New Scottish Labour leader Kezia Dugdale asks voters to take fresh look at party
Kezia Dugdale has been elected as the new leader of Scottish Labour, asking voters across the country to "take a fresh look" at the party.
Ms Dugdale beat Holyrood veteran Ken Macintosh in a leadership election sparked by the resignation of former MP Jim Murphy shortly after Labour's near wipeout in Scotland in the general election.
She pledged to work "day and night" to rebuild the party ahead of the Scottish elections next year, with polling for that ballot putting the SNP on course to win another majority at Holyrood.
Ms Dugdale won 72.1% of the vote, while Mr Macintosh was backed by 27.9%.
Labour's new deputy leader was also announced at the event in Stirling, with Alex Rowley beating fellow MSP Richard Baker and Glasgow City Council leader Gordon Matheson.
Around 21,000 party members and supporters were eligible to vote in the contest, which was held on a one-person one-vote basis following reforms introduced by Mr Murphy.
Speaking after her election, Ms Dugdale said she had a message for voters across Scotland.
"T ake another look at the Scottish Labour Party," she said.
"I am not so presumptuous as to ask instantly for your vote, but in the recent election 700,000 of you stuck with us, but many of you chose someone else," Ms Dugdale said.
"All I ask is that you take a fresh look at the Scottish Labour Party under my leadership.
"We are changing. I am part of the new generation, someone without the baggage of the past."
She added: "I want to transform this country, to shake it up profoundly, so that the life chances of a child born today aren't determined by how much their parents earn, but by their potential, by their work ethic, and by their ambition."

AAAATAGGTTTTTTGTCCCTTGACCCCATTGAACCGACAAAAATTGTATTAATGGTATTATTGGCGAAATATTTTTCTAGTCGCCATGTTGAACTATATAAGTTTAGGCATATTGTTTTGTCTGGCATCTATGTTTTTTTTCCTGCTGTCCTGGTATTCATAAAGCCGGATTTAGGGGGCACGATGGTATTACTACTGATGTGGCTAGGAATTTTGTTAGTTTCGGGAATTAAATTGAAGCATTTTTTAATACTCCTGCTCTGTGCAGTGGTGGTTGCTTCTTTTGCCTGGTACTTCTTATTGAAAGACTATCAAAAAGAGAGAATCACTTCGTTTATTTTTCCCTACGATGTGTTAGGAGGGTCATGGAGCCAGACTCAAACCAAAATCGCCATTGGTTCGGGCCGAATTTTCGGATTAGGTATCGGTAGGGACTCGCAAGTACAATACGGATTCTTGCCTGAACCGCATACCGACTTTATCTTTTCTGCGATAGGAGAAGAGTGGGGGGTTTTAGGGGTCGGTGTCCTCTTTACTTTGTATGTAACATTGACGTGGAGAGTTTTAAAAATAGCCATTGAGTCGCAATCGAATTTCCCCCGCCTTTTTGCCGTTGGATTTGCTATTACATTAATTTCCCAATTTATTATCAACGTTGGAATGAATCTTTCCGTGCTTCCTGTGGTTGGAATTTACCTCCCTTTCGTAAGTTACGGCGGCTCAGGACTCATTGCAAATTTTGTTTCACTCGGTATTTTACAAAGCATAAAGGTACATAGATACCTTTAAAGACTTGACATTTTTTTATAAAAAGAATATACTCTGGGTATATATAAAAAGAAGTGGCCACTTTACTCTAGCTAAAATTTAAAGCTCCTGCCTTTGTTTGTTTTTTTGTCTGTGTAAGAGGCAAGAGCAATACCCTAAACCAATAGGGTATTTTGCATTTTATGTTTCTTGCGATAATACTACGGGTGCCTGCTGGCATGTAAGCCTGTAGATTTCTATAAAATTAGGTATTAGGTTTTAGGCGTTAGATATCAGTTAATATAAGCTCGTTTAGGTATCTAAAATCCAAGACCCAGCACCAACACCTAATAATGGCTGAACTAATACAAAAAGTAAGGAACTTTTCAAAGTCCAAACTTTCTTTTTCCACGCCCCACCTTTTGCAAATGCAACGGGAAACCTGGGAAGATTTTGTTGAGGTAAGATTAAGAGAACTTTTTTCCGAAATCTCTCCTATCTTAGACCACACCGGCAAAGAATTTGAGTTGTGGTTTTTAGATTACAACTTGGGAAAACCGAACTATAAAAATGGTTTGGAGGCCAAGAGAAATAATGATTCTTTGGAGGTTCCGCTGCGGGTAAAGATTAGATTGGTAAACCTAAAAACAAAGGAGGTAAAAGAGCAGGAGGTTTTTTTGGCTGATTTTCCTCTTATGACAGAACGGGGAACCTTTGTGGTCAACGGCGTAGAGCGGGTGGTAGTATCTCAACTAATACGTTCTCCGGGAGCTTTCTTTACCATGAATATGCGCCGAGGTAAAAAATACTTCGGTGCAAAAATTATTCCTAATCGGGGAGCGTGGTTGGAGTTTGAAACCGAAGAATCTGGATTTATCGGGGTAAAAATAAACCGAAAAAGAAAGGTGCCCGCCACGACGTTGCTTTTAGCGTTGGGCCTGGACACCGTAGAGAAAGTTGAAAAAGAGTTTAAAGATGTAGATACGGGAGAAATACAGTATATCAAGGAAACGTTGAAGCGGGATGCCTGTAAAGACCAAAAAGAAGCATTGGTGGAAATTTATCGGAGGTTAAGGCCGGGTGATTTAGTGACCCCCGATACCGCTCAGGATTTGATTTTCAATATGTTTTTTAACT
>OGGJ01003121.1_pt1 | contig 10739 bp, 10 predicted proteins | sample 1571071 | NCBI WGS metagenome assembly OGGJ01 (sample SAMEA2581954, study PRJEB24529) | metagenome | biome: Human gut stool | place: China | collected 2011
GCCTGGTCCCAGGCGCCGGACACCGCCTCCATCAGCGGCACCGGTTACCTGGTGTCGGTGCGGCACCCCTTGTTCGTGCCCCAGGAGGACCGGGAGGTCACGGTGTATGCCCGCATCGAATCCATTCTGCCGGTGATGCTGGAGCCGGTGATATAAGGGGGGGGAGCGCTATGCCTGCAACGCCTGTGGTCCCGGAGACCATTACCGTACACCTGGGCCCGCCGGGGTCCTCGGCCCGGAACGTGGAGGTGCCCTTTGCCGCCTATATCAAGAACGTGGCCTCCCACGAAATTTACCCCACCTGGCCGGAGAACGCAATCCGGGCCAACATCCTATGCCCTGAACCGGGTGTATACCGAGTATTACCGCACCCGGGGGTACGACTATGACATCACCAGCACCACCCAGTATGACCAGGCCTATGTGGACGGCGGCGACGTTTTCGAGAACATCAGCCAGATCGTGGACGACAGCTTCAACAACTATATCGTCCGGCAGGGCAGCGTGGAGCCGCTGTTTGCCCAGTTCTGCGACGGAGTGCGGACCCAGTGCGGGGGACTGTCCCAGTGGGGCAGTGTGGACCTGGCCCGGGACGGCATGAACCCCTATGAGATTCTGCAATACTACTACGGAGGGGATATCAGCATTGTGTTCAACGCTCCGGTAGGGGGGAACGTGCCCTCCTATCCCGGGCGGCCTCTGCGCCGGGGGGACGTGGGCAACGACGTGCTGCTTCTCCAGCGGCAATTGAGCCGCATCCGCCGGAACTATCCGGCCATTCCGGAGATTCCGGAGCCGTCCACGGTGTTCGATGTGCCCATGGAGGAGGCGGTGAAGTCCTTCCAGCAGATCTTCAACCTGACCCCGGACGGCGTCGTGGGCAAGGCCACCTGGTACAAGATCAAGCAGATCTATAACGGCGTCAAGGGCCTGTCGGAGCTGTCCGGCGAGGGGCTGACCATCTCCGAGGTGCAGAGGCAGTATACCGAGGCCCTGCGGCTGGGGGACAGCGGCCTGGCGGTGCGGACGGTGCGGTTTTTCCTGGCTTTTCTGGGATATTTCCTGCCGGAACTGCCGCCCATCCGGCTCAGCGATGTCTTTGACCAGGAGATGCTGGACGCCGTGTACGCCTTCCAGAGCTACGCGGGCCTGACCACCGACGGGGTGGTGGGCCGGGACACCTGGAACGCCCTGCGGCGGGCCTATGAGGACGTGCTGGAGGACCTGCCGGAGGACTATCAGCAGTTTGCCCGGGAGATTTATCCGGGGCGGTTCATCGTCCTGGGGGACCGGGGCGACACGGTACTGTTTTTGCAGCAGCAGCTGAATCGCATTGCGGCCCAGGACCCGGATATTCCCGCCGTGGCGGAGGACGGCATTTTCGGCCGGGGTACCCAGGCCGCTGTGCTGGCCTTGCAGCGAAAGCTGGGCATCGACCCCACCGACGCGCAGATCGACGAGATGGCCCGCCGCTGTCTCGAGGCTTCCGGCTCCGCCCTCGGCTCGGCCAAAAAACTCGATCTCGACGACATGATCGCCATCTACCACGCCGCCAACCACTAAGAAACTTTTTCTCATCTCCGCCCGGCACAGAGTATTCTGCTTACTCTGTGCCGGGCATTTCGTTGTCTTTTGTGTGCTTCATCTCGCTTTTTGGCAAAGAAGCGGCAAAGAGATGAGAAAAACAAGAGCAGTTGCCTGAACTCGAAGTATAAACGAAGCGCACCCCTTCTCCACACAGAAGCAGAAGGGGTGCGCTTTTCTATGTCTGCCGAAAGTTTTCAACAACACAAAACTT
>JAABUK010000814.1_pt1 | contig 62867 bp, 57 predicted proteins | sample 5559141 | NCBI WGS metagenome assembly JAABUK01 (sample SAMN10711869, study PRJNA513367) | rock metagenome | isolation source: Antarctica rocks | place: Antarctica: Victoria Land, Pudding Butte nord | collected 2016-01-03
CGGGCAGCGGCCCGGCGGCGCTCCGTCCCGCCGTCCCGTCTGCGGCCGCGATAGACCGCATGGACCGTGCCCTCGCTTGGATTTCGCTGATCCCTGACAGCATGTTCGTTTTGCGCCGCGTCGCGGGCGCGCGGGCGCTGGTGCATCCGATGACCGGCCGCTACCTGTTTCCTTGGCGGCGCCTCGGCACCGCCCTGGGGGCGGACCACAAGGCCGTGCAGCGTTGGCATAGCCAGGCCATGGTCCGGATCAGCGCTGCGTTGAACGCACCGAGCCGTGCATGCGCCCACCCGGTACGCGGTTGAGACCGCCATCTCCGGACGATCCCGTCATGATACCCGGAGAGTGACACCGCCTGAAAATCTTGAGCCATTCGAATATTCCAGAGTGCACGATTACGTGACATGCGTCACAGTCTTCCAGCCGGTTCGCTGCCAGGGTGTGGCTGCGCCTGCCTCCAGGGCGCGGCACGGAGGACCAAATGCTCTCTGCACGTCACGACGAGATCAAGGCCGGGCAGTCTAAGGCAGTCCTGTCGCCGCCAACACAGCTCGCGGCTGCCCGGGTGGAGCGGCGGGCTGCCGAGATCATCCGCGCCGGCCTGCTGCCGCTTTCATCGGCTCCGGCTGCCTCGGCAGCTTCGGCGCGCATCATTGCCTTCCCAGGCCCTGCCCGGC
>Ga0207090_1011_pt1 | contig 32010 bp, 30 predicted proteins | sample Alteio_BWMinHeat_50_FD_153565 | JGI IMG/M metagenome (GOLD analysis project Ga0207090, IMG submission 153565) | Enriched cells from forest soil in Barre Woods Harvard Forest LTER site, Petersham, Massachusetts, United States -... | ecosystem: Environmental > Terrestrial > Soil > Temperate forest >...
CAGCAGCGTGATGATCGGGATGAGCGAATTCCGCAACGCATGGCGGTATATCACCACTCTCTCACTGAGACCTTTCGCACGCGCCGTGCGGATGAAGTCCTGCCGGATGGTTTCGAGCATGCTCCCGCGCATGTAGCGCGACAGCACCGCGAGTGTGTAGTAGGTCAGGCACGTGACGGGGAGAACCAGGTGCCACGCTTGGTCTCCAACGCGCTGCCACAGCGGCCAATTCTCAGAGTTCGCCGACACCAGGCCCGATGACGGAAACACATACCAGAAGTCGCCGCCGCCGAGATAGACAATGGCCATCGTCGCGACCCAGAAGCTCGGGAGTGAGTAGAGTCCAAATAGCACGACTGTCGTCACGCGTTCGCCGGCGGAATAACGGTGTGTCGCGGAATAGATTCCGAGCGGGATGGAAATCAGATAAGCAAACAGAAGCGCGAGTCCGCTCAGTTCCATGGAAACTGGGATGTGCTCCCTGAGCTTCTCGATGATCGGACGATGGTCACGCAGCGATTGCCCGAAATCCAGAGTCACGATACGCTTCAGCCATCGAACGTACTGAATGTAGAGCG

Ms Dugdale said she would be making an announcement on her shadow cabinet appointments next week, and she will also seek new people to stand as Labour candidates in the 2016 Holyrood elections.
"I am asking them to look at the party, to join the party, and if they want to stand next year they can do that, because I recognise that the biggest problem we face as the Labour movement is that there are not enough people in it," she said.
She said she has a plan to take the party forward, with a "big focus" on education and tackling inequality.
Mr Rowley called for "full employment" to be the party's number one priority. He said new powers coming to the Scottish Parliament should be used to help achieve this.
"And yes, if we need more powers, then the Labour Party in Scotland should be in a position to take those powers to tackle poverty, tackle inequality, create fairness and create a better and more just Scotland," he added.
Ms Dugdale said she already had the "beginnings of a plan" to use the raft of new powers being devolved in new Scotland Act.
Harriet Harman, interim leader of the Labour Party, said the new leadership team face "the historic task of rebuilding our Party in Scotland, reconnecting Labour with the people of Scotland and re-energising the links between our party in Scotland, Wales and England".
UK Labour leadership favourite Jeremy Corbyn MP said the pair were "well equipped" for the task.
Ms Dugdale was accused this week of backtracking on her view of Mr Corbyn's own leadership bid, stating that their politics were not "wildly different" and claiming she was "excited" by his campaign.
She had previously stated that if he is successful then Labour would be left "carping on the sidelines".
Mr Corbyn said: "If I am successful in becoming the leader of the Labour Party at a UK level, I look forward to working closely with Kezia, and the rest of Scottish Labour, as we seek to reconnect everywhere for a better kind of politics."
"I would be delighted to work with any of the four of the UK leadership candidates," Ms Dugdale said.
But she emphasised that she would lead an autonomous Scottish party.
"We can make our own decisions here in Scotland in terms of our policy positions and what we say and do about the future," she said.
SNP business convener Derek Mackay said: "A change of leader alone will not solve the deep, deep problems which the Labour Party in Scotland now faces."